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Comment: Re:And They Give Me Free Legal Help... (Score 1) 606

by L-Train8 (#29753259) Attached to: Do You Provide Tech Support To Friends and Family?
After the third Saturday in a row of spending 3 hours on the phone working on my Dad's computer, I mentioned that I usually get paid quite a bit per hour to do this. He paused, clearly taken aback, and then he said, "I usually make a lot of money myself when I re-roof someone's house," (which he had done for me a few months earlier). I've never complained about providing tech support to friends and family since. People help me out in lots of ways, and sometimes I don't even notice. I don't need to keep score, I just figure it all evens out in the end.

Comment: Re:Number of reasons to make a console difficult (Score 1) 616

by L-Train8 (#27031469) Attached to: Sony Makes It Hard To Develop For the PS3 On Purpose
That number on its face sounds impressive, but it's still half the install base of the Wii, and 7 million less than the 360. Compare that to the fact that the PS2 sold over 5 times as many units as its competition.

A more pertinent number to this discussion is titles sold per console. I don't have those data on hand, but last I heard, the PS3 had a miserable stat in that category, as most early units were bought by videophiles as a cheap Blue-Ray DVD player, and weren't really being used as a game console.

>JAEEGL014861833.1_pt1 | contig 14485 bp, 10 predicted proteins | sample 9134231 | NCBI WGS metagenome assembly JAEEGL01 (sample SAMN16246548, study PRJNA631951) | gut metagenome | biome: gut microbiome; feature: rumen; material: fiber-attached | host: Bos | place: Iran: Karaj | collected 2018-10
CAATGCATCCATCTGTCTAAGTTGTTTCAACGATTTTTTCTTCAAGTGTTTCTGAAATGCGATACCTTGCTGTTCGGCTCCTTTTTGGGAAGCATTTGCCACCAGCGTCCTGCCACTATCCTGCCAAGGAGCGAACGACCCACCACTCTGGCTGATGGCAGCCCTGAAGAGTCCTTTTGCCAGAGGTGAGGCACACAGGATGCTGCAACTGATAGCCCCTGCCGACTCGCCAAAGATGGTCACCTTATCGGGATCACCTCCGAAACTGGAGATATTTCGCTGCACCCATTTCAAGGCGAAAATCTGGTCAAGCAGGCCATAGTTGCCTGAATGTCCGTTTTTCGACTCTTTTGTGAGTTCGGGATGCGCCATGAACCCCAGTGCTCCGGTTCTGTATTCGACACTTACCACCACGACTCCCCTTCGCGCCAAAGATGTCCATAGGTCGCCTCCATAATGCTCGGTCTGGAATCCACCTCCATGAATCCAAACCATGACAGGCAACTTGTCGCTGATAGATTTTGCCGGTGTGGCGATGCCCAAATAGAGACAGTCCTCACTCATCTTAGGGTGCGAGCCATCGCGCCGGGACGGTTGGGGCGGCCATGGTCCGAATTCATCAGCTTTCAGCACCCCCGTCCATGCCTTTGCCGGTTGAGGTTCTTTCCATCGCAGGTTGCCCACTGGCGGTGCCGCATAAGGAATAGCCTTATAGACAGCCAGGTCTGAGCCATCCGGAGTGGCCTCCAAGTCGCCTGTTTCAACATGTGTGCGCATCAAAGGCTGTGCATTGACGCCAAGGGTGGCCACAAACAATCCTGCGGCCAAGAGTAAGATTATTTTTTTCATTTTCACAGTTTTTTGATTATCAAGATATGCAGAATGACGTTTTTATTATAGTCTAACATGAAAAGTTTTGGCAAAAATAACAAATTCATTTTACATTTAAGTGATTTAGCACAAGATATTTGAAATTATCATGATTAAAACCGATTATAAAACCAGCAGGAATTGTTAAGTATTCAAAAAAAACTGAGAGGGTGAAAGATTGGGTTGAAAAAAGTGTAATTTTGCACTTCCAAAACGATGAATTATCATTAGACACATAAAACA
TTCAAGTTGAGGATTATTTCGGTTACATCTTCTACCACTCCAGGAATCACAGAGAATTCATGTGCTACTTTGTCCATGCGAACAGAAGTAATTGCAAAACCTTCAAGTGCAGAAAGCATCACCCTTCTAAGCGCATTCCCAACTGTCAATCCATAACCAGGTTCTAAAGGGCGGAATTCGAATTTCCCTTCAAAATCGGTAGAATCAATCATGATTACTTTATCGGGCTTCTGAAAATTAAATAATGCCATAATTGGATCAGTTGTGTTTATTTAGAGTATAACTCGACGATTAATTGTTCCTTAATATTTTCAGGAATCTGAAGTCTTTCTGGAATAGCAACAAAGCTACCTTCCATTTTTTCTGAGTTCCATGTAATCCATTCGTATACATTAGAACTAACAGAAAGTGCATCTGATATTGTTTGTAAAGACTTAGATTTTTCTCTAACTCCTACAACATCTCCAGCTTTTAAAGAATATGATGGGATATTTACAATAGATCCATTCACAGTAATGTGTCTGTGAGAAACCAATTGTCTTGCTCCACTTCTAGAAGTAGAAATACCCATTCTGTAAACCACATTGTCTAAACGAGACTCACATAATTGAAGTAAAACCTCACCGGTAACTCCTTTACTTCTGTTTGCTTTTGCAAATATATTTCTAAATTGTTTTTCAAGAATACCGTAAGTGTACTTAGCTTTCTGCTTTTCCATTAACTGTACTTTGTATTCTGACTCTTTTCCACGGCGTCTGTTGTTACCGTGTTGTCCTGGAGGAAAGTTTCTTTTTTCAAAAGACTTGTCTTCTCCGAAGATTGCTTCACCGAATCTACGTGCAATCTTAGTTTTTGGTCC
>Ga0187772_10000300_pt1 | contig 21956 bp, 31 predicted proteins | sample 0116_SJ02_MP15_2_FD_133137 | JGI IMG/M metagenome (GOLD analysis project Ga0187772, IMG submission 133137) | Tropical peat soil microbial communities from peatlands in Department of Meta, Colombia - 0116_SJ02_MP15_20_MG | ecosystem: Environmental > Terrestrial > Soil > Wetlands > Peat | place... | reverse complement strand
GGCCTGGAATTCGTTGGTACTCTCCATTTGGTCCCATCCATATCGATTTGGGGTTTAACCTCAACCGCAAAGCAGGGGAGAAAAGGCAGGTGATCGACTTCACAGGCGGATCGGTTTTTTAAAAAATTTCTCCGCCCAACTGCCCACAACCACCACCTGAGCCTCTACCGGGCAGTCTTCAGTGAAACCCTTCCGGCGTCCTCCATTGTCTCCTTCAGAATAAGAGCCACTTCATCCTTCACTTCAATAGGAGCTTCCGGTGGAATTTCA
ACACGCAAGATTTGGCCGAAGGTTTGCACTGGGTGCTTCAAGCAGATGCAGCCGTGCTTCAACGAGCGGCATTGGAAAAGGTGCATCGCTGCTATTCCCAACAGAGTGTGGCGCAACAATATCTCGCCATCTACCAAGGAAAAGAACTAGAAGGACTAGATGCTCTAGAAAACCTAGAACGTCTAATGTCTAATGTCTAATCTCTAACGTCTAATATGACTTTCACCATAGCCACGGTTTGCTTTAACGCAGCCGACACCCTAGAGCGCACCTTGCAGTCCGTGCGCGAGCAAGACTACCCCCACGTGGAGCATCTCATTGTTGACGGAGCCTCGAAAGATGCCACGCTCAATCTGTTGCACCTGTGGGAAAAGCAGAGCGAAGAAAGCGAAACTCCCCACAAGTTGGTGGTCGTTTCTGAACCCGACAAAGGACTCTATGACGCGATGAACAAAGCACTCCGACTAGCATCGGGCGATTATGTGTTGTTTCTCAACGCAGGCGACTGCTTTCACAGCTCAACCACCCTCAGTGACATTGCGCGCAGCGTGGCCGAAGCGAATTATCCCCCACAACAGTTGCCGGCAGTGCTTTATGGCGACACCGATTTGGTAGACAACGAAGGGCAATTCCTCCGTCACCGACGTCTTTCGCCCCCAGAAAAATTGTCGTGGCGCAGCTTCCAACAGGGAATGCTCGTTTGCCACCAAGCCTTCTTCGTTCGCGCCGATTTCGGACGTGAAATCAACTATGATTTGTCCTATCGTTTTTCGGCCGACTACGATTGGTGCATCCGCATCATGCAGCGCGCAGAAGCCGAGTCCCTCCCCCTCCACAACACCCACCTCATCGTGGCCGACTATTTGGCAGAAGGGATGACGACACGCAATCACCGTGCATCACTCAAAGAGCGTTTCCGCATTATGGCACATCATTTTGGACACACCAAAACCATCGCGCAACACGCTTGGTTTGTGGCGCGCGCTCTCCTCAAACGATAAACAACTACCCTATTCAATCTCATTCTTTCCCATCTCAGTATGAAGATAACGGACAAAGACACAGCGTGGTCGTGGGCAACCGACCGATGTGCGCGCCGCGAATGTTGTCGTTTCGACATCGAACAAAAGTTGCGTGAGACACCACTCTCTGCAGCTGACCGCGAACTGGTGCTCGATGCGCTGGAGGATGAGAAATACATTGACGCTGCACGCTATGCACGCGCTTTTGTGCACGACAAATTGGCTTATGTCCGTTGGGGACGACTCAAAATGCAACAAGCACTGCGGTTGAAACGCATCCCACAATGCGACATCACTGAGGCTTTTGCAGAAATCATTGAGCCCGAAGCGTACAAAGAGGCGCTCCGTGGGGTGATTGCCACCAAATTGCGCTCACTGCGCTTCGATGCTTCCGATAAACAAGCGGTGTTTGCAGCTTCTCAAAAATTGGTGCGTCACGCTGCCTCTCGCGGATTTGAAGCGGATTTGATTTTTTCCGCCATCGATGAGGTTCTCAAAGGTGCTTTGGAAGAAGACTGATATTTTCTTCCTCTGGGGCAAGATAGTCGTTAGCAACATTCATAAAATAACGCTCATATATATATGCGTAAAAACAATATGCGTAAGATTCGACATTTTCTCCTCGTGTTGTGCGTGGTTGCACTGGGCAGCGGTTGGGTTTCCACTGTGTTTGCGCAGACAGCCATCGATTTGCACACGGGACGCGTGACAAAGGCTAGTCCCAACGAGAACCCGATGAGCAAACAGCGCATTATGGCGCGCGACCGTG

By either metric, Sony doesn't dominate the market like they did with the PS2, and this has turned some of the design decisions made years ago into big liabilities.

Comment: Number of reasons to make a console difficult (Score 5, Insightful) 616

by L-Train8 (#27030419) Attached to: Sony Makes It Hard To Develop For the PS3 On Purpose
There are a number of reasons to make a console hard to program for, but they all rely on a huge install base that the PS3 doesn't have. The article quotes a developer saying that if you are going to develop for multiple platforms, it is best to start with the PS3, because it will be easy to port to other systems than to port to the PS3. If there were 20 million PS3's in homes, this would ensure that the 360 and the Wii would be seeing lots of ports instead of original games. Another reason is that investment in programming knowledge and tools is very expensive, and once a studio has the expertise, they are likely to stick with the platform in order to maximize their investment. Sony was counting on a success similar to the PS2, were developers would have to program for the PS3 because that's where the users would be. Without it, the 'benefits' of a hard-to-program console become liabilities.

Comment: Re:False Premise and question (Score 1) 613

by L-Train8 (#26523261) Attached to: Do Nice Engineers Finish Last In Tough Times?
Phil Jackson had a famous conversation with Bulls owner Jerry Reinsdorf, back in the Michael Jordan era. They were talking about what motivated people. Jerry said it was greed and fear. Phil said it was pride and love. Phil doesn't work for Jerry anymore. Both management styles have their proponents, so the fact that in this story, there were a couple managers who lean toward the fear and greed philosophy isn't exactly shocking, and it really doesn't make the case that those types of managers are the only ones who keep their jobs in tough economic times.

Please go away.

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